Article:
About David Killick
I have taught at the University of Arizona since 1991. I was the first hire in W. David Kingery's Culture, Science and Technology Program and taught the history and sociology of technology in both the College of Social Sciences and the College of Engineering. At that time I did mostly ethnoarchaeological and archaeological research on African iron smelting technology. From 2003 to 2008 I coordinated the NSF/University of Arizona IGERT Program in Archaeological Sciences, which has so far produced 28 PhDs. Since 2009 my research has mostly moved away from archaeometallurgy. I provide the expertise in optical petrography for studies of the provenance of low-fired pottery in Botswana, New Caledonia and the southwestern USA, and collaborate with isotope geochemist Joaquin Ruiz and a bunch of talented current and former advisees to use lead and strontium isotopes for provenance of non-ferrous metals, turquoise, and lead glazes in the southwestern USA and in Africa. I am an Advisory Editor of the Journal of Archaeological Science, and a member of the Editorial Boards of American Anthropologist, Archaeometry, Journal of African Archaeology, Advances in Archaeological Practice and Ethnoarchaeology. I am strongly influenced by the World History movement, and apply its comparative perspective to the history and prehistory of technology worldwide. I am also an Adjunct Professor in Materials Science and Engineering and a contributing faculty member to their program in Conservation Science.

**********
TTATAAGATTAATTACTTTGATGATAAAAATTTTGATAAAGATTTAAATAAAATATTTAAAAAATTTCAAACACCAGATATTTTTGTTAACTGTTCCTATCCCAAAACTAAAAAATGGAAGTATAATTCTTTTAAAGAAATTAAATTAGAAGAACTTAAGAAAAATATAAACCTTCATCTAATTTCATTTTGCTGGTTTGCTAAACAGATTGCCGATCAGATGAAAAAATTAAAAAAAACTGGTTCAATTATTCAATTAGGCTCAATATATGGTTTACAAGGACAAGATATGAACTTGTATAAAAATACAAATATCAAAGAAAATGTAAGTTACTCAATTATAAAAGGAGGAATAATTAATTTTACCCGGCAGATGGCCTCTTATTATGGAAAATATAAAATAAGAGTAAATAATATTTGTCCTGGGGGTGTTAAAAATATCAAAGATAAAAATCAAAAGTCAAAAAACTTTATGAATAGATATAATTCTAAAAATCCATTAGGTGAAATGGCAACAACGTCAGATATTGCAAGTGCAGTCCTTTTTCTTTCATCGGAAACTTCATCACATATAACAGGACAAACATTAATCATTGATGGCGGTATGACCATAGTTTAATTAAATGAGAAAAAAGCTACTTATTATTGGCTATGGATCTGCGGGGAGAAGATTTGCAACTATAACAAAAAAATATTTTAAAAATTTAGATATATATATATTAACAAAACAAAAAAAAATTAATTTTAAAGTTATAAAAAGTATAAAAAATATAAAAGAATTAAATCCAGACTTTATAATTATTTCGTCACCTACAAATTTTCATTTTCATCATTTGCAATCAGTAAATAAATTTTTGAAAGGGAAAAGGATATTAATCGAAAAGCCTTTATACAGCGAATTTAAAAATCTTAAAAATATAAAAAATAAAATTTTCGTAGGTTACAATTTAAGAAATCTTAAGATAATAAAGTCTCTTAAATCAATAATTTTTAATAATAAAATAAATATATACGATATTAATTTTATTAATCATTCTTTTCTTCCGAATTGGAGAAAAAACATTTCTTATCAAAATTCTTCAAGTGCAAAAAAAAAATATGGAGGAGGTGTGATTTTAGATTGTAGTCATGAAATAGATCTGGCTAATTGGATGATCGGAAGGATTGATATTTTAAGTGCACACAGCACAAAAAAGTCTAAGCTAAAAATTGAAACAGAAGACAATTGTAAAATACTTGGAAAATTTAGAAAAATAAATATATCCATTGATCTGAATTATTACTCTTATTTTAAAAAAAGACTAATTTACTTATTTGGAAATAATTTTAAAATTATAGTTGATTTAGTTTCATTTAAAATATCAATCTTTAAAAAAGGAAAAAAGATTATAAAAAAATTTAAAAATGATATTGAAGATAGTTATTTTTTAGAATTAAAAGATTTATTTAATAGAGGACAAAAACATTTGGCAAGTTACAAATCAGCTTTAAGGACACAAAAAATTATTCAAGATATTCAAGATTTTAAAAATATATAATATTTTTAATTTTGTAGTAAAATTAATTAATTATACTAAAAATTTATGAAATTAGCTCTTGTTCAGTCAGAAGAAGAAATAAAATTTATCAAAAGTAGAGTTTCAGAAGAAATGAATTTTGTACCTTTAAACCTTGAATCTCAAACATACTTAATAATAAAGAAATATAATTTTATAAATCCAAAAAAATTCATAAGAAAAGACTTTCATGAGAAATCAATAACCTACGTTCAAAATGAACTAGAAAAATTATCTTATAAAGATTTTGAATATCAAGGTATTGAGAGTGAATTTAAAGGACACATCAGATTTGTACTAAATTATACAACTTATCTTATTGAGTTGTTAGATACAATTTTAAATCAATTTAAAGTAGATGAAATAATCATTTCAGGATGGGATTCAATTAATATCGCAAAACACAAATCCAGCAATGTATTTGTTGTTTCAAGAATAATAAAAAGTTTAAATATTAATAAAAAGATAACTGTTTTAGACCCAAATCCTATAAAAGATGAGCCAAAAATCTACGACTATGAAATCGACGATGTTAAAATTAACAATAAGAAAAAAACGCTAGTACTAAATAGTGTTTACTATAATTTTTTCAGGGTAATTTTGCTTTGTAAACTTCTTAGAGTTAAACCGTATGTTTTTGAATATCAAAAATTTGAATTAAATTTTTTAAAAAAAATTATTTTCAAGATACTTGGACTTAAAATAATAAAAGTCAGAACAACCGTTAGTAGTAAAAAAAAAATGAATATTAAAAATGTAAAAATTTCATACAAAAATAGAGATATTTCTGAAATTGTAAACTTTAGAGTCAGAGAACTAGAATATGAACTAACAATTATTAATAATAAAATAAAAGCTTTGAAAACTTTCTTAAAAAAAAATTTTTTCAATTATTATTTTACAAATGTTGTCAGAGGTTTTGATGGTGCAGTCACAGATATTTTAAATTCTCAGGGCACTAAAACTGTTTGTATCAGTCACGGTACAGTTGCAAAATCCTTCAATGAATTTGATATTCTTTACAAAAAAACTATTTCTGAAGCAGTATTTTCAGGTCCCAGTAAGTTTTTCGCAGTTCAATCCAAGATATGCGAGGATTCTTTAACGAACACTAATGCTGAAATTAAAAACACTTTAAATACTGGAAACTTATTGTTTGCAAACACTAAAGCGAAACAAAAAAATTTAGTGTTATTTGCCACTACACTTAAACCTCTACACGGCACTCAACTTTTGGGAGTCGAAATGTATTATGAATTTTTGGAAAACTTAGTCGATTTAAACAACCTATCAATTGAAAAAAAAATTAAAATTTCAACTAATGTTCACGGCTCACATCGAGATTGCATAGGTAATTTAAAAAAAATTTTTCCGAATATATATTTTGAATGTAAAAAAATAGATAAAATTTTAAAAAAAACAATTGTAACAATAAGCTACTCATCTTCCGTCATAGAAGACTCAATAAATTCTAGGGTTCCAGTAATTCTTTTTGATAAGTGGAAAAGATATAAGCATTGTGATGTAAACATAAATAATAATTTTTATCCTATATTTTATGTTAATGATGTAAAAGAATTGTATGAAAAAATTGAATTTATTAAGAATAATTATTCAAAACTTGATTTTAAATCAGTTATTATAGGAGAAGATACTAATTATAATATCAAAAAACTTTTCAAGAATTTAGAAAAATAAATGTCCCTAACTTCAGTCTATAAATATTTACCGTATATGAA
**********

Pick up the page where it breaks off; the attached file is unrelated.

Esther Echenique, Emily Stovel and David Killick (2018). Exploring operatonal chains and technological styles in the production of domestic polished wares from San Pedro de Atacama, Chile. Journal of Archaeological Science: Reports 21:771-782. (Click here).
Alyson M. Thibodeau, Leonardo López Luján, David J. Killick, Frances F. Berdan, Joaquin Ruiz (2018). Was Aztec and MIxtec Turquoise Mined in the American Southwest? Science Advances 2018 (4) eaas9370 - open access here
ANTH 637. Archaeological Methods. Next: Spring 2020. (Co-ordinator for seminars led by many of the archaeology faculty).
ANTH/CLAS/NES/MSE 474/574. Archaeometry. Next: Fall 2018. (Survey of a wide range of scientific methods in archaeology).